Through the Looking Glass Children's Book Reviews

Bright Ideas: The Age of Invention in America 1870-1910

Bright Ideas: The Age of Invention in America 1870-1910

Ann Rossi
For ages 10 to 12
National Geographic Children's Books, 2005   ISBN: 978-0792282761

There are many reasons why people become inventors. Sometimes it is because they see a need for a particular gadget or process. Elijah McCoy, for example, created an automatic lubricator. Before his device was invented machines had to be stopped and lubricated by hand at frequent intervals to prevent them from getting too hot or breaking. Other inventors invent things to make money. This can be risky, for one never knows if an invention in going to be successful or if it is going to be well received by the public.

Then there are the inventors who simply have to find the answer to a problem. The Wright brothers could not help wanting to find a way to create a heavier-than-air flying machine. It was a puzzle that they wanted to solve.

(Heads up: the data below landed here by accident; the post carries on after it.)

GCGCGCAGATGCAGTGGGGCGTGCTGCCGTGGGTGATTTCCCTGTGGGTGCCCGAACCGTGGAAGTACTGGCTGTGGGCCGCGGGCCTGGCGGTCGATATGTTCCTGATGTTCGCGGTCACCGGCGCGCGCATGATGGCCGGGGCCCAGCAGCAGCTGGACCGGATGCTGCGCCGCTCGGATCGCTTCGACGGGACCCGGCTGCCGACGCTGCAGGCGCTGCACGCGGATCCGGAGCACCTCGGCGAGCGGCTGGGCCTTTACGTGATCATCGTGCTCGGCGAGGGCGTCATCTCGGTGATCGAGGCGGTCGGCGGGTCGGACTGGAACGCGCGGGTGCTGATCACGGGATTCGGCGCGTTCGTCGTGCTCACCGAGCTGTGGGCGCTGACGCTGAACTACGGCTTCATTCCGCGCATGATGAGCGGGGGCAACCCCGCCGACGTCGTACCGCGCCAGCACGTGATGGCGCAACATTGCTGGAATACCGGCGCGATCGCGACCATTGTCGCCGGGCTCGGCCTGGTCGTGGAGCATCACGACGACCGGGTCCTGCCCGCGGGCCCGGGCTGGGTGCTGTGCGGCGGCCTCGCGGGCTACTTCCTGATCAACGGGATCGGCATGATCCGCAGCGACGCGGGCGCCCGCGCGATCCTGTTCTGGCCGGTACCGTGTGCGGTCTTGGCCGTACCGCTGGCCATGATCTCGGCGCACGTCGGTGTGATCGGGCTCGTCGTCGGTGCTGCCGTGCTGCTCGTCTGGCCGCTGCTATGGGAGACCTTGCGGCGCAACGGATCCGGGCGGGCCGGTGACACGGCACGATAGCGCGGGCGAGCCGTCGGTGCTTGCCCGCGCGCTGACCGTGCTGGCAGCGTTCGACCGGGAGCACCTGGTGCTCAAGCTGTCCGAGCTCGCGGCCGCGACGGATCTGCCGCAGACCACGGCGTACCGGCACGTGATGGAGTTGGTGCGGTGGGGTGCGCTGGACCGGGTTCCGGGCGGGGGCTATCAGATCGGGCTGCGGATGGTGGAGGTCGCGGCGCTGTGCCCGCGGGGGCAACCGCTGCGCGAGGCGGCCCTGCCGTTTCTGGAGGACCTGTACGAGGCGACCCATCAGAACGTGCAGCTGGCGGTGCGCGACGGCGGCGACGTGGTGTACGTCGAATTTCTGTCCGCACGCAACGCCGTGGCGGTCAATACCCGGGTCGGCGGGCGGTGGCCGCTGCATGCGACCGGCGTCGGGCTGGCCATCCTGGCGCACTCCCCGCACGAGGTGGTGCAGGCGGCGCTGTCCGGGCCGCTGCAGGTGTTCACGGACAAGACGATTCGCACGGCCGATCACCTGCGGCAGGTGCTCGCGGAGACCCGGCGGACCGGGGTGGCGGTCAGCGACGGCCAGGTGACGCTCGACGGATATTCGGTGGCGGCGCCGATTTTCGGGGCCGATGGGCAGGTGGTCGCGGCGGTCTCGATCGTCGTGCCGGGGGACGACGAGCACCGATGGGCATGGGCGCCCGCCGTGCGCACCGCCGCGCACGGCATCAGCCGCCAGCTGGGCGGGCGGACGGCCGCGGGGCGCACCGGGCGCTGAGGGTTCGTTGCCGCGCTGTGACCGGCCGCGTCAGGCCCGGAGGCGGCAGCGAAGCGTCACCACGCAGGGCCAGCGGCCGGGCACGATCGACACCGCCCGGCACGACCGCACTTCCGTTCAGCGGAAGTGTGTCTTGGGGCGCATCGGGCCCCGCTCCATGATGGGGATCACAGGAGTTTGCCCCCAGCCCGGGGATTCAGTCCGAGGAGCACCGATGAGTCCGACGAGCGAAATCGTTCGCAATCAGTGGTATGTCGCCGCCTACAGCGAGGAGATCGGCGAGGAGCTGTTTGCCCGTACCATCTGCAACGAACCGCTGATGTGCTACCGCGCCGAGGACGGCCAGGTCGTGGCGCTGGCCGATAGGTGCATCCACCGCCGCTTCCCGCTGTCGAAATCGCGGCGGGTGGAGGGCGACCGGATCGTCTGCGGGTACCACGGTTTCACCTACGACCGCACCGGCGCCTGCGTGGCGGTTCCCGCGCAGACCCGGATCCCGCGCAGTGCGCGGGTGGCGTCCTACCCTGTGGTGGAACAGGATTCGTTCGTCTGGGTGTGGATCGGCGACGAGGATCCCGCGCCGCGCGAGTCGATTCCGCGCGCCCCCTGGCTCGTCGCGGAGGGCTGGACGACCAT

In the years 1870 to 1910 many things were changing. People wanted more conveniences to make their lives easier. They wanted more leisure time and they wanted to travel. Inventors of all kinds worked hard to meet these needs. Cars were built to make travel easier, and the light bulb was invented to bring a safe form of light into homes and businesses. New labor saving machines and gadgets driven by electricity were created for the home and for businesses, and creative inventors made bicycles, cameras, Ferris wheels and other entertainments to amuse Americans who now had more time on their hands.

This is an interesting portrait not only of inventors and their creations, but also of a time in American history when inventors were especially active, and when their inventions had an enormous impact on society. Annotated photographs and illustrations break up the text, and interesting mini biographies, quotations, and facts can be found throughout the book.